Whatever it is, no one can be certain of what the end result would be. And in fact, one cannot tell if the Libyan leader would survive this onslaught and still preside over Libya as we know it; or whether the Gaddafis would lose their lives or go into exile. Or perhaps, Libya would be divided into a pro and anti-NATO zones. We don’t know. What seems clear is that Libya will never again be the same. It is also possible that France, Britain and the United States – the main countries that took the fight to Tripoli – would regret their actions. History can be funny. And for those who fail to learn from history, it can be devastating.

The West, especially the United States of America, has a history of intervening in faraway lands and in matters they should have stayed away from. And virtually every time that she has acted as the global policeman, she has generally paid a high price. This has been true in places like Cuba, Dominican Republic, Nicaragua, Iran, Haiti, Iraq, Chile, Afghanistan, and Vietnam. The paradox is that if the US intervenes, she is seen as a bully; and in cases where she has failed or refused to get involved, i.e. in Rwanda, she is seen as shying away from her responsibility. Could it be that the US simply does not know when to use the stick, when to use the carrot, when to defer to the UN and related organizations, and when to walk away? The recent intervention in Libya is a case in point -- where it seems as though Britain and France hurried the US into action and making President Barak Obama look like a novice.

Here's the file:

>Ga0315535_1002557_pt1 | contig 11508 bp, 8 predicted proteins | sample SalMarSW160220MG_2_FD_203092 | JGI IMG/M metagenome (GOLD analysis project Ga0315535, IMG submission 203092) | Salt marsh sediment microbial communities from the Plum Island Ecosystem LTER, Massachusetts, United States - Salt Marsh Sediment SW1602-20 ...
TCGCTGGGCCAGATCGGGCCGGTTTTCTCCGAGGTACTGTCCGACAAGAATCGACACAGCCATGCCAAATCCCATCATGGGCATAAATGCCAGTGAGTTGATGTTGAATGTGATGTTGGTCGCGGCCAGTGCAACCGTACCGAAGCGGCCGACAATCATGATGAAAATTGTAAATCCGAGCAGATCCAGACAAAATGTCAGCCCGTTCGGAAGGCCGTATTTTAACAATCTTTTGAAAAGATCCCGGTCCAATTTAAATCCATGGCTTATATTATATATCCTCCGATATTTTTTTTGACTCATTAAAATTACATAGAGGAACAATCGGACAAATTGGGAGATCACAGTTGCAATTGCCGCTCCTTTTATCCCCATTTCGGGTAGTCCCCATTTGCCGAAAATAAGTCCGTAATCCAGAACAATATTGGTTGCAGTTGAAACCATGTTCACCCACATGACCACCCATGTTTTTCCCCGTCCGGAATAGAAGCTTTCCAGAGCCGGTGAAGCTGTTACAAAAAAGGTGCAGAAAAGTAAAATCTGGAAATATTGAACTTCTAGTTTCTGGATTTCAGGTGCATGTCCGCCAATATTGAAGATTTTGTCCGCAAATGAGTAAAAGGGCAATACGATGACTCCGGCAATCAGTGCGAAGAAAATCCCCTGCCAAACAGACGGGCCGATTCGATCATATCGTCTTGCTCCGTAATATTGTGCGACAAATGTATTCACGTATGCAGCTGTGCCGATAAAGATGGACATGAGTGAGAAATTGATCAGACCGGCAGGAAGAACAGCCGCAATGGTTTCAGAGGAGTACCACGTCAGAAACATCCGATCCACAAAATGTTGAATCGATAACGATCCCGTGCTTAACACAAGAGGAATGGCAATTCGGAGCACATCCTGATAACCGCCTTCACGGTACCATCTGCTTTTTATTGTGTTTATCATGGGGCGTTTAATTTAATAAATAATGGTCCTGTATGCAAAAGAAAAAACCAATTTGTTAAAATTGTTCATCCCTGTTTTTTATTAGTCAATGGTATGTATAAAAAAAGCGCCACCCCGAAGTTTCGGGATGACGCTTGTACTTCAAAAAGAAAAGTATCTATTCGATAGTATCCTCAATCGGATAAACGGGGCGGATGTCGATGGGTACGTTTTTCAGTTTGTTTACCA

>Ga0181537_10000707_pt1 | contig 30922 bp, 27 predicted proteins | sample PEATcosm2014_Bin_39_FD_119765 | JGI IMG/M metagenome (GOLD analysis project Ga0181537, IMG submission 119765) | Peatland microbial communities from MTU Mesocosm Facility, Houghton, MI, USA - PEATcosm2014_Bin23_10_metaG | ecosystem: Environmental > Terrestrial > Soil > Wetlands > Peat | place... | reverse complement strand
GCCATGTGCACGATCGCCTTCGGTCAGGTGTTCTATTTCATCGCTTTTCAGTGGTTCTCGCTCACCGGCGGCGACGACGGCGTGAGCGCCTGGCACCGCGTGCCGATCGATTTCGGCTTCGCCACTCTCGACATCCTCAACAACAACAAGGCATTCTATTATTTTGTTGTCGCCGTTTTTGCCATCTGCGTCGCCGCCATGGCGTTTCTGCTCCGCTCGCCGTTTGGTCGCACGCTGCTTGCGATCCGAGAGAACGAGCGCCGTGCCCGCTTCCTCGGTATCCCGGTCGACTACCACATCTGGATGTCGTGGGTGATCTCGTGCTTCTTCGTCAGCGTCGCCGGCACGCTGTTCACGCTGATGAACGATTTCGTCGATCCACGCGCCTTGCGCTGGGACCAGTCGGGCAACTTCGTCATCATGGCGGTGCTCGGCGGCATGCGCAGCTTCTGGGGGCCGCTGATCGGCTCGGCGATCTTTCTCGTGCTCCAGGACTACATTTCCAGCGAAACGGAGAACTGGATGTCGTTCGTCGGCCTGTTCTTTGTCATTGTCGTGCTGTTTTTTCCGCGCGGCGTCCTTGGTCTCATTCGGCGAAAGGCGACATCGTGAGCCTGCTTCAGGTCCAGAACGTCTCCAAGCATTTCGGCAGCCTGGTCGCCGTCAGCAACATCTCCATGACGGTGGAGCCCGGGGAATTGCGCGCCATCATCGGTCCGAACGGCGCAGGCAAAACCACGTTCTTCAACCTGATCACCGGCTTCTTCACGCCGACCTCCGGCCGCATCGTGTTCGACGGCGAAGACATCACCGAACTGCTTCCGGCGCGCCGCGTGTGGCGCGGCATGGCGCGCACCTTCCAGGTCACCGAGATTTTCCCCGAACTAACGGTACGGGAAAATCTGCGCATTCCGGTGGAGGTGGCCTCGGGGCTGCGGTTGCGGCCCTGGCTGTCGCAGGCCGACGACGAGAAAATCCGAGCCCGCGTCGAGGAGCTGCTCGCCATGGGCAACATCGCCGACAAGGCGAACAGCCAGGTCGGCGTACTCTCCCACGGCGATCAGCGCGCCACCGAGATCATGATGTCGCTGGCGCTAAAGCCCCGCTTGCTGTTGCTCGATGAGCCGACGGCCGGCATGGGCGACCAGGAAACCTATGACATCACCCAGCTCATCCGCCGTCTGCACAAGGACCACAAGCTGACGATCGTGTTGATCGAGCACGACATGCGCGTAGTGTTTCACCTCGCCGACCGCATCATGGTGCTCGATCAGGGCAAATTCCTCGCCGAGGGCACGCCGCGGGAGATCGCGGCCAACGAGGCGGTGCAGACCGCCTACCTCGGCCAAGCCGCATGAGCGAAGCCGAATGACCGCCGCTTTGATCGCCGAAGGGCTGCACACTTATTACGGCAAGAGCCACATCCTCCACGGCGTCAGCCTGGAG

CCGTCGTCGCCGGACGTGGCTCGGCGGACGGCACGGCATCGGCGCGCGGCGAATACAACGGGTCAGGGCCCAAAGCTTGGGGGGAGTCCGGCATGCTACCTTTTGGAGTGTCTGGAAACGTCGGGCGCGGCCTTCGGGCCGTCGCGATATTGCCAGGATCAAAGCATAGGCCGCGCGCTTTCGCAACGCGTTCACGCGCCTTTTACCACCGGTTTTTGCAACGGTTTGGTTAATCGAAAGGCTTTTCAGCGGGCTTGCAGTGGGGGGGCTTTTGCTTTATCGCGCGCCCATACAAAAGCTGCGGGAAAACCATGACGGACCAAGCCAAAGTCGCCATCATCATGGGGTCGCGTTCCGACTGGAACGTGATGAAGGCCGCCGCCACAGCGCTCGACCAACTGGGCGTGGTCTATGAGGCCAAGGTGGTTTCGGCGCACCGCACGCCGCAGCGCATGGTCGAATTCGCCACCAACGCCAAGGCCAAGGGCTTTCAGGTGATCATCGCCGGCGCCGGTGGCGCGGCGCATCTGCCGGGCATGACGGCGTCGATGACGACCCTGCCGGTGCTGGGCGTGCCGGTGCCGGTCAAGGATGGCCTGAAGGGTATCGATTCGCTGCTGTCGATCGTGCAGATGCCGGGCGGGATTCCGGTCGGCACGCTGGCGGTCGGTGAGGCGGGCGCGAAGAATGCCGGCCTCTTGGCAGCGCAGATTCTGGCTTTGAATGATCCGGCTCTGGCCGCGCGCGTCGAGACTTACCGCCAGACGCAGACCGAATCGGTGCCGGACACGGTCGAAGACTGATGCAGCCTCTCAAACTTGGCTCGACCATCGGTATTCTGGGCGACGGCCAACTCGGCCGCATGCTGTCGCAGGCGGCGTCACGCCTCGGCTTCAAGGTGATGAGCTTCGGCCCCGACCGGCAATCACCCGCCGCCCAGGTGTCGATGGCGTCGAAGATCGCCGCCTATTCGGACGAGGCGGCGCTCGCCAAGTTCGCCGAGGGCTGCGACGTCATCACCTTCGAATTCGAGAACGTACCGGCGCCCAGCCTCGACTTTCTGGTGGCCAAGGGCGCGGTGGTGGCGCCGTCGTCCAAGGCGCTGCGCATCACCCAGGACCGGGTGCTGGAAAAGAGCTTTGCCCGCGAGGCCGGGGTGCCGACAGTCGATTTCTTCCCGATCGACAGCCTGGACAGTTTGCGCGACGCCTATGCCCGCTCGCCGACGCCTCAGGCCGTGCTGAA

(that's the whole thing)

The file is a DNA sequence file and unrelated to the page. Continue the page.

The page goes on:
Unlike Egypt and Tunisia, Libya is somewhat complicated. Indeed, events there seem to have divided the African intellectual class into four camps. The anxiety of the first group can be understood if (a) one takes the history of the region and Africa’s colonial experience into account; (b) understands the territorial ambition of the west; (c) takes into account western nations’ thirst for oil and free passage in the Suez; (d) the West’s penchant for lording over weak countries; and (e) the several decades of romance between western nations and blood-letting dictators. In this instance, the West, under the guise of freedom and democracy, simply wants to get rid of Gaddafi and then recolonize or puppetise Libya.